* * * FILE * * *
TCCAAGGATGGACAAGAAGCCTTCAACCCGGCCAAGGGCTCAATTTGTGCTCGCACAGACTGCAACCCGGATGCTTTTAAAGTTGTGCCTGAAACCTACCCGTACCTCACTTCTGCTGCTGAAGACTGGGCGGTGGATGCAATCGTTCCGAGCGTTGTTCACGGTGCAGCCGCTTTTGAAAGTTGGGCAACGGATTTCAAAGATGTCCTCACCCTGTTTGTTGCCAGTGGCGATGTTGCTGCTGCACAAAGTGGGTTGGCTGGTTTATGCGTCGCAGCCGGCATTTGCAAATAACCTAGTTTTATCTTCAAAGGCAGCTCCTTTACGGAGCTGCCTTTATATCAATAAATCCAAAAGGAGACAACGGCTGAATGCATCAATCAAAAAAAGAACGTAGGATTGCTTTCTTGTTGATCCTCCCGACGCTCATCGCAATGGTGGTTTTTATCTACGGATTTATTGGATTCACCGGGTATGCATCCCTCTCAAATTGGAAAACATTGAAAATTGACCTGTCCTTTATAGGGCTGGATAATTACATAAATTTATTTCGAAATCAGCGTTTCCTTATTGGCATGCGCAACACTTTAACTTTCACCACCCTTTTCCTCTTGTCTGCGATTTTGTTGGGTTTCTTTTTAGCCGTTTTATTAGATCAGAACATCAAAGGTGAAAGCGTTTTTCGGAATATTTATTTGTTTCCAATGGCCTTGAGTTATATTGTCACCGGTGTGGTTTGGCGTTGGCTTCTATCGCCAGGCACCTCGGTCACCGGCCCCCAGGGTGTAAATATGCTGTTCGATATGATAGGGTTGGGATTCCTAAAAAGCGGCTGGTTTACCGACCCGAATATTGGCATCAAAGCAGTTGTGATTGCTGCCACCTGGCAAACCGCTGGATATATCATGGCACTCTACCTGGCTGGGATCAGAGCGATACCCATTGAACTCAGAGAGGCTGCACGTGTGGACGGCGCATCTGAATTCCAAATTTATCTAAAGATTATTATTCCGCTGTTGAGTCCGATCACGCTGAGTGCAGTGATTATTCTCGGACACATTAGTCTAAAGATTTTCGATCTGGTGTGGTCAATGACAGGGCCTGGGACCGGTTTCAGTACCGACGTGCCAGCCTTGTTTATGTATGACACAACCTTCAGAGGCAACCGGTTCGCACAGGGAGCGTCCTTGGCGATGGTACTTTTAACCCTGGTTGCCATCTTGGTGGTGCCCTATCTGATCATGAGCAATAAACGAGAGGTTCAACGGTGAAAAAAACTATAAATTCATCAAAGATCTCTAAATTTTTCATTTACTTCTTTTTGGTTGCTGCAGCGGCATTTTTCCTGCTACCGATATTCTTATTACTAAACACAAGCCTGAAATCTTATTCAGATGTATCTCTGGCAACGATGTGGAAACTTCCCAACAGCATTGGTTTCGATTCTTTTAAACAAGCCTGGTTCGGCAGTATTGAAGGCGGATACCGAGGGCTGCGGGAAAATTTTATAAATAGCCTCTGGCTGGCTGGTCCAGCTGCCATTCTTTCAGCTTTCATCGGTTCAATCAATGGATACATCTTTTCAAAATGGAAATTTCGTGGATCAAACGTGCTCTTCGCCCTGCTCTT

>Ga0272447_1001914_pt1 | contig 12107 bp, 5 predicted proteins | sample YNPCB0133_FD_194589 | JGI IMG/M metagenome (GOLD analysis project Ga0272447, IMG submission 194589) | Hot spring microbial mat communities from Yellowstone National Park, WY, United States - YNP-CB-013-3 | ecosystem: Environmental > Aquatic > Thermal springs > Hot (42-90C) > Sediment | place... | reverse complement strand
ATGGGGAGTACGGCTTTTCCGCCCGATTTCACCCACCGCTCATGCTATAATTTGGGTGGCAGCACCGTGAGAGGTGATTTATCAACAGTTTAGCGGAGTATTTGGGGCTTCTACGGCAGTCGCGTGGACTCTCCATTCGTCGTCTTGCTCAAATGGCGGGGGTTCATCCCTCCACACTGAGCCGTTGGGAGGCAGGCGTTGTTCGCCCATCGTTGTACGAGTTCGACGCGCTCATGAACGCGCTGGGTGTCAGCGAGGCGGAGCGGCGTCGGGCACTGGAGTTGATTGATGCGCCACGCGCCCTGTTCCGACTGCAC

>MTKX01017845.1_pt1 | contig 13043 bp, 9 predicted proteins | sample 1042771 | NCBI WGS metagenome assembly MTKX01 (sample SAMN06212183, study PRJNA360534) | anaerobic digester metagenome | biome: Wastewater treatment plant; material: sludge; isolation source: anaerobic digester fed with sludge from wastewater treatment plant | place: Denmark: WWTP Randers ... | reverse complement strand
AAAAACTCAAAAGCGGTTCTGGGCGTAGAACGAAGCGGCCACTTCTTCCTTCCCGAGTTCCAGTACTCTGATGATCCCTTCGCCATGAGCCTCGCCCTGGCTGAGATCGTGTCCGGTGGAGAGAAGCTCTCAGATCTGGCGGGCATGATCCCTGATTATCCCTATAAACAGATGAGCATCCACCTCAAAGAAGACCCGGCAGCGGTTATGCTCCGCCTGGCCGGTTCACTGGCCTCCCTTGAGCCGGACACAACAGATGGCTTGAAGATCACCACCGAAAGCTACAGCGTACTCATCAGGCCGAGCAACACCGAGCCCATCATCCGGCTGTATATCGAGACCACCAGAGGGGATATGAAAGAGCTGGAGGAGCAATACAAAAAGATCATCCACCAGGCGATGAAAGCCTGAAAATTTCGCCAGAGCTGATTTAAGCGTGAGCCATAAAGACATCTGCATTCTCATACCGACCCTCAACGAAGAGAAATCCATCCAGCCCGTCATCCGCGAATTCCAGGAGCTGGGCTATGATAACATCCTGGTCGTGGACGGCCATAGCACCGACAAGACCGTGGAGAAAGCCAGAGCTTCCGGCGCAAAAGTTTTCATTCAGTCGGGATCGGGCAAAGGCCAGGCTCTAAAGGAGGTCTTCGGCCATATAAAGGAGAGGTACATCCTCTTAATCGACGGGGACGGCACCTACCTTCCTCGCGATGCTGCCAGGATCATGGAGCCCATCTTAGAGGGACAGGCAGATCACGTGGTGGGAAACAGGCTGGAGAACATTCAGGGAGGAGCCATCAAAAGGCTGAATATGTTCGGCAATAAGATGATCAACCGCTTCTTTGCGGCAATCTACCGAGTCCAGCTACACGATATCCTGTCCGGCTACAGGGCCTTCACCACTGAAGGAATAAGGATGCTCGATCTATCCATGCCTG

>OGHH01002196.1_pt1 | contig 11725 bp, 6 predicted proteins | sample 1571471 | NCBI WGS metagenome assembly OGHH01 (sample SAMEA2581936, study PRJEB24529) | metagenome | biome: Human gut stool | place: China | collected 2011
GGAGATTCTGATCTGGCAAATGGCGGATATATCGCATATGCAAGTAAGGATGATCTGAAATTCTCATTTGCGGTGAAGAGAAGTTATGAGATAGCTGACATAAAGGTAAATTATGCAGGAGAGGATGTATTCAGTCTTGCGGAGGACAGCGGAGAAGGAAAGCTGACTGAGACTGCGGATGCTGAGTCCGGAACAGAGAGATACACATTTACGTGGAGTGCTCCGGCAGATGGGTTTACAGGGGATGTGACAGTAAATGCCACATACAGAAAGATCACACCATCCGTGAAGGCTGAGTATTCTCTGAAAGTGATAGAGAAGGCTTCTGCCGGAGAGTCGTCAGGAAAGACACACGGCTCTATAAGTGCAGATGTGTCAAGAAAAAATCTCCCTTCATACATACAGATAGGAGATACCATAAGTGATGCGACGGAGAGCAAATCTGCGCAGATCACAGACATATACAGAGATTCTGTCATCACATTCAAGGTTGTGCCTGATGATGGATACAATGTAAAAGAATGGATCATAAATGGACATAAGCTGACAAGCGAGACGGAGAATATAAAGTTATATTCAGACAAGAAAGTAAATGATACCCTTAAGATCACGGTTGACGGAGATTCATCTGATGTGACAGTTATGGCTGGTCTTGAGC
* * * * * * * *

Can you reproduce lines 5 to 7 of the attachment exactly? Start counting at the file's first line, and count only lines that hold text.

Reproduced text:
AAAAACTCAAAAGCGGTTCTGGGCGTAGAACGAAGCGGCCACTTCTTCCTTCCCGAGTTCCAGTACTCTGATGATCCCTTCGCCATGAGCCTCGCCCTGGCTGAGATCGTGTCCGGTGGAGAGAAGCTCTCAGATCTGGCGGGCATGATCCCTGATTATCCCTATAAACAGATGAGCATCCACCTCAAAGAAGACCCGGCAGCGGTTATGCTCCGCCTGGCCGGTTCACTGGCCTCCCTTGAGCCGGACACAACAGATGGCTTGAAGATCACCACCGAAAGCTACAGCGTACTCATCAGGCCGAGCAACACCGAGCCCATCATCCGGCTGTATATCGAGACCACCAGAGGGGATATGAAAGAGCTGGAGGAGCAATACAAAAAGATCATCCACCAGGCGATGAAAGCCTGAAAATTTCGCCAGAGCTGATTTAAGCGTGAGCCATAAAGACATCTGCATTCTCATACCGACCCTCAACGAAGAGAAATCCATCCAGCCCGTCATCCGCGAATTCCAGGAGCTGGGCTATGATAACATCCTGGTCGTGGACGGCCATAGCACCGACAAGACCGTGGAGAAAGCCAGAGCTTCCGGCGCAAAAGTTTTCATTCAGTCGGGATCGGGCAAAGGCCAGGCTCTAAAGGAGGTCTTCGGCCATATAAAGGAGAGGTACATCCTCTTAATCGACGGGGACGGCACCTACCTTCCTCGCGATGCTGCCAGGATCATGGAGCCCATCTTAGAGGGACAGGCAGATCACGTGGTGGGAAACAGGCTGGAGAACATTCAGGGAGGAGCCATCAAAAGGCTGAATATGTTCGGCAATAAGATGATCAACCGCTTCTTTGCGGCAATCTACCGAGTCCAGCTACACGATATCCTGTCCGGCTACAGGGCCTTCACCACTGAAGGAATAAGGATGCTCGATCTATCCATGCCTG

>OGHH01002196.1_pt1 | contig 11725 bp, 6 predicted proteins | sample 1571471 | NCBI WGS metagenome assembly OGHH01 (sample SAMEA2581936, study PRJEB24529) | metagenome | biome: Human gut stool | place: China | collected 2011
GGAGATTCTGATCTGGCAAATGGCGGATATATCGCATATGCAAGTAAGGATGATCTGAAATTCTCATTTGCGGTGAAGAGAAGTTATGAGATAGCTGACATAAAGGTAAATTATGCAGGAGAGGATGTATTCAGTCTTGCGGAGGACAGCGGAGAAGGAAAGCTGACTGAGACTGCGGATGCTGAGTCCGGAACAGAGAGATACACATTTACGTGGAGTGCTCCGGCAGATGGGTTTACAGGGGATGTGACAGTAAATGCCACATACAGAAAGATCACACCATCCGTGAAGGCTGAGTATTCTCTGAAAGTGATAGAGAAGGCTTCTGCCGGAGAGTCGTCAGGAAAGACACACGGCTCTATAAGTGCAGATGTGTCAAGAAAAAATCTCCCTTCATACATACAGATAGGAGATACCATAAGTGATGCGACGGAGAGCAAATCTGCGCAGATCACAGACATATACAGAGATTCTGTCATCACATTCAAGGTTGTGCCTGATGATGGATACAATGTAAAAGAATGGATCATAAATGGACATAAGCTGACAAGCGAGACGGAGAATATAAAGTTATATTCAGACAAGAAAGTAAATGATACCCTTAAGATCACGGTTGACGGAGATTCATCTGATGTGACAGTTATGGCTGGTCTTGAGC